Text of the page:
Comme les autres anciens combattants, mon grand-père n’en parlait pas.  Peut-être même, que pendant longtemps, c’était un sujet tabou.

Another woman speaks of her grandfather:

Mon grand-père n’a jamais voulu parler de la guerre.  Il a toujours dit que gagner des médailles pour avoir tué des gens n’était pas un mérite.  Même si mon grand-père était sergent, il a voulu se faire enterrer avec les simples soldats.  Un grand homme qui a gardé le silence sur ce qu’il a vécu.

Perhaps there is courage in learning how to create a life that isn’t destroyed by the painful memories or regrets of war.  Did silence help these fathers and grandfathers to survive?  I don’t know.  

I think of young people giving up their lives all over the world, whether for ideals or because they feel they have no choice, or who are conscripted and are forced to serve. I think of the two soldiers here in the midst of everyday duty, one stopping at a local mall only to be intentionally mowed down by a car, one standing guard at the National War Memorial in Ottawa only to be shot down by a single bullet.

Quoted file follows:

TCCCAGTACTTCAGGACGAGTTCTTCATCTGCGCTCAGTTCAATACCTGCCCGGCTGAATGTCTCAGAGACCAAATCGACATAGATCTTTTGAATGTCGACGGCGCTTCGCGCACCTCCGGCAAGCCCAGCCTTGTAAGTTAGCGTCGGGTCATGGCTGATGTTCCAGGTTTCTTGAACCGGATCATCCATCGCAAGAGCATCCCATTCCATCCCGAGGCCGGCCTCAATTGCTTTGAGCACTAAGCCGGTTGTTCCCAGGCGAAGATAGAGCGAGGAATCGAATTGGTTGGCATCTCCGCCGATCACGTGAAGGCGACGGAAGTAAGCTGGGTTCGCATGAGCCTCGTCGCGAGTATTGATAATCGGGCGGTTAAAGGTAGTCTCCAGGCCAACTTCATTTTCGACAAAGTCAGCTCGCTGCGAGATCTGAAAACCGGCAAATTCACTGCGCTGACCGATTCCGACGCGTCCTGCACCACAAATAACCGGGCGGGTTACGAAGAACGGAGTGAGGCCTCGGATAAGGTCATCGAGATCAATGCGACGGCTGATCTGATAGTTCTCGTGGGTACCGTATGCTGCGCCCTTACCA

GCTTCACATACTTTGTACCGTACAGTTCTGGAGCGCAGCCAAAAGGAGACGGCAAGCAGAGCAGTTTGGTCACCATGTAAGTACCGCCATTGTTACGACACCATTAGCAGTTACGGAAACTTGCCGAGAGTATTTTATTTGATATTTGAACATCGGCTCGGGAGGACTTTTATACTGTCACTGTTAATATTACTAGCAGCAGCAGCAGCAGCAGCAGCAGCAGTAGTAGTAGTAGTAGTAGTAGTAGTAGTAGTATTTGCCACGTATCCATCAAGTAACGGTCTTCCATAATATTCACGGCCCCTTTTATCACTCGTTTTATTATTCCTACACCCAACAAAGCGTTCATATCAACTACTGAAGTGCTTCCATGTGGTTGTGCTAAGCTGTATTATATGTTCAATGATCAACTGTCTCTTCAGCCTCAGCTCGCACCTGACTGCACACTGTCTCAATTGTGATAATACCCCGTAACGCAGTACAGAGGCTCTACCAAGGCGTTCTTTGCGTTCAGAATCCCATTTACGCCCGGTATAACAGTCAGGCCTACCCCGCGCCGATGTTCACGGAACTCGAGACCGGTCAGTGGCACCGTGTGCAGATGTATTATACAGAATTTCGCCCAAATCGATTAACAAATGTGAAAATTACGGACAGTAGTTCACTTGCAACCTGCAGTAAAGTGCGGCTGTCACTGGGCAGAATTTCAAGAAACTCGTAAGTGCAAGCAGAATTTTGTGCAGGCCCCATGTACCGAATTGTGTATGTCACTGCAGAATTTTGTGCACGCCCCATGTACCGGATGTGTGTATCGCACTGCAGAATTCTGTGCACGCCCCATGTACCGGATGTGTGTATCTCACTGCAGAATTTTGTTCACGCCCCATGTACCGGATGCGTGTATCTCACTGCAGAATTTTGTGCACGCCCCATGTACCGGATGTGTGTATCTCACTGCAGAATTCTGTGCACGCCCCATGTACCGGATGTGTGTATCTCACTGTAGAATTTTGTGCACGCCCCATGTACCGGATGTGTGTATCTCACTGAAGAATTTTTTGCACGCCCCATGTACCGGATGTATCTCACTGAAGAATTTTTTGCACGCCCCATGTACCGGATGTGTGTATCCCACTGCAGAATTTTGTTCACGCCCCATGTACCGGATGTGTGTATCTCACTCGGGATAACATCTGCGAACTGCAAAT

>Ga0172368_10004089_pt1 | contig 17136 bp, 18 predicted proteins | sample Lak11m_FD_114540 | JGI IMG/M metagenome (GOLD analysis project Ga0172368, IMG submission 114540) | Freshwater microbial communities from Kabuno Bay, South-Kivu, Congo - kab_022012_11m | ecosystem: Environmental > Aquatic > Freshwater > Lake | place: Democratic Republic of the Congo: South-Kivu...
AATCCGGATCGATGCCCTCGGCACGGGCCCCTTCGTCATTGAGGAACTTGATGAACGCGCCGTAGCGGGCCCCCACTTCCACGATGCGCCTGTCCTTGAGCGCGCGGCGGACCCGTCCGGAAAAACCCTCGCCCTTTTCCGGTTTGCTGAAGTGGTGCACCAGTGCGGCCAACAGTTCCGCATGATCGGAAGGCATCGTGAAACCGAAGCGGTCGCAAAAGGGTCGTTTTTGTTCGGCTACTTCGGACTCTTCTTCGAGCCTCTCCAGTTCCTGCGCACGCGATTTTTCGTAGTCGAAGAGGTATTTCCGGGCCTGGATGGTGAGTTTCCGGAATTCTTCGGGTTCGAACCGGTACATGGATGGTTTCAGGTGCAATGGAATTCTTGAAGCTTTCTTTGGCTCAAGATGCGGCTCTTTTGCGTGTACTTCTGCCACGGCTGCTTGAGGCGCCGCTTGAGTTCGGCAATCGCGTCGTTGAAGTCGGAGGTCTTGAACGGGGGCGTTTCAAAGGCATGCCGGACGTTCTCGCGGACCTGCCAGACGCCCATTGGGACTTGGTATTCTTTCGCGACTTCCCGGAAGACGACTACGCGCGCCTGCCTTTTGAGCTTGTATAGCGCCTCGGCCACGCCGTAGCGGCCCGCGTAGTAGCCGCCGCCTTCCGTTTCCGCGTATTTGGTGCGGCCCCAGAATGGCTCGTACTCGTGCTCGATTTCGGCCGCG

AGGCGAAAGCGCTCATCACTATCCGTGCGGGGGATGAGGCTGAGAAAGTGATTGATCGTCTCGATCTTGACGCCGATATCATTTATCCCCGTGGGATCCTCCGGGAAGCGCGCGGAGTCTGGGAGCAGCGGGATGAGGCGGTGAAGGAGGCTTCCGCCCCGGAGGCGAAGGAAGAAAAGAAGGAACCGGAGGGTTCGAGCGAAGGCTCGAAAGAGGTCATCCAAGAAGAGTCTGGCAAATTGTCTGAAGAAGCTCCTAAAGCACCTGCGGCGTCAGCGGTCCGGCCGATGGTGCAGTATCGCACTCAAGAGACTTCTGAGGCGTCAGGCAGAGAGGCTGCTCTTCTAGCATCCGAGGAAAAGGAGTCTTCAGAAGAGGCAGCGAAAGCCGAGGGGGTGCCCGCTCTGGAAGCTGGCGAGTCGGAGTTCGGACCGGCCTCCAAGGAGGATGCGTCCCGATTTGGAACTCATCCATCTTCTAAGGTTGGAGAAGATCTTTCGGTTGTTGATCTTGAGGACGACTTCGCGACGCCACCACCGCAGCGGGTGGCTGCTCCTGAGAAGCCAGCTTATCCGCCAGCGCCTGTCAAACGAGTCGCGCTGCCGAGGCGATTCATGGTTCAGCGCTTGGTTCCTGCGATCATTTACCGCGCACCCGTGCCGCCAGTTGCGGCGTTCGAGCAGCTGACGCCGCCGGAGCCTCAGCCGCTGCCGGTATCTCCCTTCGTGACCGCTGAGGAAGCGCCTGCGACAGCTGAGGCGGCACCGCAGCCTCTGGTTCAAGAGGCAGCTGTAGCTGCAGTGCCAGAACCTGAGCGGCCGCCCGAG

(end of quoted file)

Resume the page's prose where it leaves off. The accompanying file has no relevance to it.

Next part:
I think also of their two assailants who had struggled with their mental health, who cried out for help, who had been failed by the system, and who came to imagine themselves fighting in their own senseless war for glory.  I mourn for all the parents who will never be able to hug their children again, and all the children who will never be tucked into bed again by their parents or read a bedtime story. I think of the innocent civilians caught in the crossfire who have no Remembrance Day to commemorate their loss. Today, there are those who believe we must go to war again.  I wonder what history will tell us in another 100 years about this moment.

A few years ago, I spoke with a young soldier who had served in Afghanistan.  “Don’t be angry with the work we do,” he said.  “Be angry with the governments you elect.  That’s your responsibility. Don’t blindly accept what the media tell you.  Get informed.”  

This summer, in commemoration of the First World War, Radio France released a book based on a series of polls and writings gathered from around Europe and Canada in response to the question: Pour qui, pour quoi donner sa vie aujourd’hui?  In other words, to what would you give your life today?  Think about it for a moment.  For what would you be willing to die?  For family?  For justice?  For peace? For your freedom?